I read Where’d You Go, Bernadette? with my book club after being recommended this book by a friend of mine and then my cousin. Apparently Maria Semple’s daughter is my niece’s classmate. Plus they live in Seattle, where the book is set, and my cousin’s husband used to work for Microsoft, which is the employer of the husband in the book.
The book is told from the perspective of Bee, a young and very smart girl, but it’s really about Bernadette, her mother. Bernadette is a difficult, eccentric, and does not get along with the other mothers at Bee’s private school. She’s also somewhat of a genius recluse, who basically goes off the deep end. Bee’s father, Elgin, is sort of a big deal at Microsoft. I have to give props to the author — for a story that’s basically about mental illness and an unlikable (or at least difficult to like) woman, the book is surprisingly heartwarming and funny.
A lot of the humor is wrapped up in satirizing the out of touch parents and lifestyles of this upper class private school and tech bubble, but it manages to do so with kind of a gentle, even endearing humor, even if Bernadette herself is somewhat caustic and biting. As the book progresses, you start to understand how Bernadette became the way she did, and it ends up being an entertaining and enjoyable journey.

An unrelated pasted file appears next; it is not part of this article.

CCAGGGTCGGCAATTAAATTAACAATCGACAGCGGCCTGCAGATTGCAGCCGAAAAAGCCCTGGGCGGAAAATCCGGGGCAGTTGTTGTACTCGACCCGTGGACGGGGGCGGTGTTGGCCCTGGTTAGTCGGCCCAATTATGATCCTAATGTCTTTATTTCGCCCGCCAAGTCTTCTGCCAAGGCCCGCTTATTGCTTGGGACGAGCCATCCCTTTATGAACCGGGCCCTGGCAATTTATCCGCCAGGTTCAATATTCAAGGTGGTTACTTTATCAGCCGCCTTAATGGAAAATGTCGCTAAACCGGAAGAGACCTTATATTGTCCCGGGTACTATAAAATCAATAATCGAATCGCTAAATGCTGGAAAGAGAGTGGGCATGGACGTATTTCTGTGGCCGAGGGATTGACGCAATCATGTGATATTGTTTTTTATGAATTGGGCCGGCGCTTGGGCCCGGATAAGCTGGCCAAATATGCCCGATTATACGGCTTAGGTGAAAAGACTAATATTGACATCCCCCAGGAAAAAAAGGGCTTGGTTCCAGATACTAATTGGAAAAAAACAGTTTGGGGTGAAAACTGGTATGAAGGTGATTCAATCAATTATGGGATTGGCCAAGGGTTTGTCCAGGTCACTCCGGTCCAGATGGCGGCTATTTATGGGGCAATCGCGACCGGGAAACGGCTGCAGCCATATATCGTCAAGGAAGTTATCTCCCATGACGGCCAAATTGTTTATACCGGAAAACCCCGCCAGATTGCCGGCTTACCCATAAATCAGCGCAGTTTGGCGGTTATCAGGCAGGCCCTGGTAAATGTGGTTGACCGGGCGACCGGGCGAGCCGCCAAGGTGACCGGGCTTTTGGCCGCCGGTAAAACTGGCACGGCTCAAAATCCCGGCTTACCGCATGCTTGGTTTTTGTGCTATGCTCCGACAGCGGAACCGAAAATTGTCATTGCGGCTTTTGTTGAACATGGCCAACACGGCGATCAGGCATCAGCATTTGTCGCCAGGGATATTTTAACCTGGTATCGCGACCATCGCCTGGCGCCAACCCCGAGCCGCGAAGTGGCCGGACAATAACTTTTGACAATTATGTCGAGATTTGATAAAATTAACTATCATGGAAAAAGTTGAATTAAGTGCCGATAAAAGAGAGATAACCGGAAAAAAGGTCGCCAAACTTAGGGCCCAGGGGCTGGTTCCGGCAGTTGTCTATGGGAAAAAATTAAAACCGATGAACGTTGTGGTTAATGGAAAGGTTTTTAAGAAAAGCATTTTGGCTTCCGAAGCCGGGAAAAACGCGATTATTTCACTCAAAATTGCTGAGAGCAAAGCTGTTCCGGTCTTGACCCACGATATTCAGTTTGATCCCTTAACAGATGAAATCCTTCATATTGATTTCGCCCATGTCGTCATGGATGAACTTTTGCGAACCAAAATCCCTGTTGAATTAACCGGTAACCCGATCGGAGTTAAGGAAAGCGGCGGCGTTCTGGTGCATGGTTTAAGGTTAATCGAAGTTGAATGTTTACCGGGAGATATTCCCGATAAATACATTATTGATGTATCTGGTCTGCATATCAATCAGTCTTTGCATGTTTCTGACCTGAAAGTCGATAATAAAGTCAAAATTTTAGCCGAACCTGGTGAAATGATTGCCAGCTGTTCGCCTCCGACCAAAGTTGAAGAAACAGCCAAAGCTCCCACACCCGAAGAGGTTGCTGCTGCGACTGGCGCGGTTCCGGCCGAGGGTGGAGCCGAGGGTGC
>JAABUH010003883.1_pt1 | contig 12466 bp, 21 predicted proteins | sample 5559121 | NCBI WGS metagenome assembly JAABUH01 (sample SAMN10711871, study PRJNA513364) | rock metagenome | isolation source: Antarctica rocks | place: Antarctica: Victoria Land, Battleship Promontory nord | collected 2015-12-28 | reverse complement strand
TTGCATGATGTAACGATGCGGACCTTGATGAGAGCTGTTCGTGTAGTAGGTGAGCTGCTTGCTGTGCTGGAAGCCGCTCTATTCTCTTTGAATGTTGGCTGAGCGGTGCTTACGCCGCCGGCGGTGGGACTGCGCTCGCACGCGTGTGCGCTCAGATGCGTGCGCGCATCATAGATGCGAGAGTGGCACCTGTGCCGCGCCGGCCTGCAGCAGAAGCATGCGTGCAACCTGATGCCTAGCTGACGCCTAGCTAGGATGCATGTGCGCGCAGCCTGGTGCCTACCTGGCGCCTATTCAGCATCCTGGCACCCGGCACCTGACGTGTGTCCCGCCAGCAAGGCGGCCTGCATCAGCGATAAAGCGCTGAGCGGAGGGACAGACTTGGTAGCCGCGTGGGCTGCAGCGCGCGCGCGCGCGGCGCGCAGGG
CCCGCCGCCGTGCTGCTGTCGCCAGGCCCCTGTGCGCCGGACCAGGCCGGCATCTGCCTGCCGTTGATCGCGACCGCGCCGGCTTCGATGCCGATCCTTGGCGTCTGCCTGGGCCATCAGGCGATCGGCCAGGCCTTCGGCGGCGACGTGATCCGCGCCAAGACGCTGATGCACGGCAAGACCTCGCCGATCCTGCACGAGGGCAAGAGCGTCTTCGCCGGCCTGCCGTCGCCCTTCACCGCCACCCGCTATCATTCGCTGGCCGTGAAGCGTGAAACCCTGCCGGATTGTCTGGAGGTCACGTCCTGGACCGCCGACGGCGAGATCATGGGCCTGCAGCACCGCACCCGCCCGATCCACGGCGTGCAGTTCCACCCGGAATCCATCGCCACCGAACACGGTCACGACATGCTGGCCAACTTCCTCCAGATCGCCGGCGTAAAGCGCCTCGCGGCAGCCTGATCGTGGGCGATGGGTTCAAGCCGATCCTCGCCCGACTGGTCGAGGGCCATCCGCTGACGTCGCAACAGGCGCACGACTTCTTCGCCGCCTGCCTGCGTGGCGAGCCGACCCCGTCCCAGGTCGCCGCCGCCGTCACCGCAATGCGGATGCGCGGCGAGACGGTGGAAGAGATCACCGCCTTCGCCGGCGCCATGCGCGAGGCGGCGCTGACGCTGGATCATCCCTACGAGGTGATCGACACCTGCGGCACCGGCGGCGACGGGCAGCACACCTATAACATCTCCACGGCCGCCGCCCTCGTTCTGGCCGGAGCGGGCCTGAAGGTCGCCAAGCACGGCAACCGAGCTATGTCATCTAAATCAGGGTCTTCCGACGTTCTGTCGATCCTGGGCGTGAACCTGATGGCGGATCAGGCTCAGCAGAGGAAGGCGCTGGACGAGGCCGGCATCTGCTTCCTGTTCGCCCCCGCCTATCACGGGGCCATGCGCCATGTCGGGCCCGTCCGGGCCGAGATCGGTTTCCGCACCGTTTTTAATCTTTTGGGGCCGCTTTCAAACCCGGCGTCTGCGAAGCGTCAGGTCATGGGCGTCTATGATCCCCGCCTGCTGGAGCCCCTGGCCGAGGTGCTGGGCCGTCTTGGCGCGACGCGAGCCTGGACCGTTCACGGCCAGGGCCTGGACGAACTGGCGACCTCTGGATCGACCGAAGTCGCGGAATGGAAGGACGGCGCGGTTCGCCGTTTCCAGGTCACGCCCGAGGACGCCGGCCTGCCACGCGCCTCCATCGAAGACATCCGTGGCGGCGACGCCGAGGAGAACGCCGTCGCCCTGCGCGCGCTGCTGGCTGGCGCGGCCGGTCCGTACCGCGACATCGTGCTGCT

That being said, out of principle, though, I think I chafed a little at husband character, who is framed as a charismatic and successful guy who is a loving husband and father. Personally, however, I think if you take a moment to consider it, his actions were kind of awful, but because he was sorry he got a free pass from both the author and the characters around him for reasons that I don’t really understand. I’m just saying, if he was a woman, he would never get away with what he did in the book, both in terms of his affair and what he tried to do to his wife. The reaction I got to this comment in my book club was, but the author is a woman, how could it be sexist?? To which my response is, well, that’s what it means to live in a patriarchal society — it means we all, men and women, buy into these ideas that men are more level-headed and their bad behaviors are more acceptable. But enough of the soapbox.
So, yeah, I had a hard time swallowing that, and also the whole random Asian mistress thing, which I hated since obviously I take offense to Asian women only being used as romantic side interests in stories. Sigh.
But, overall, I did think it was an enjoyable book when I stopped thinking too hard about it. It’s intelligent and well-crafted, even if the author herself seems to be subtlety influenced by more non-progressive ideas than she might realize.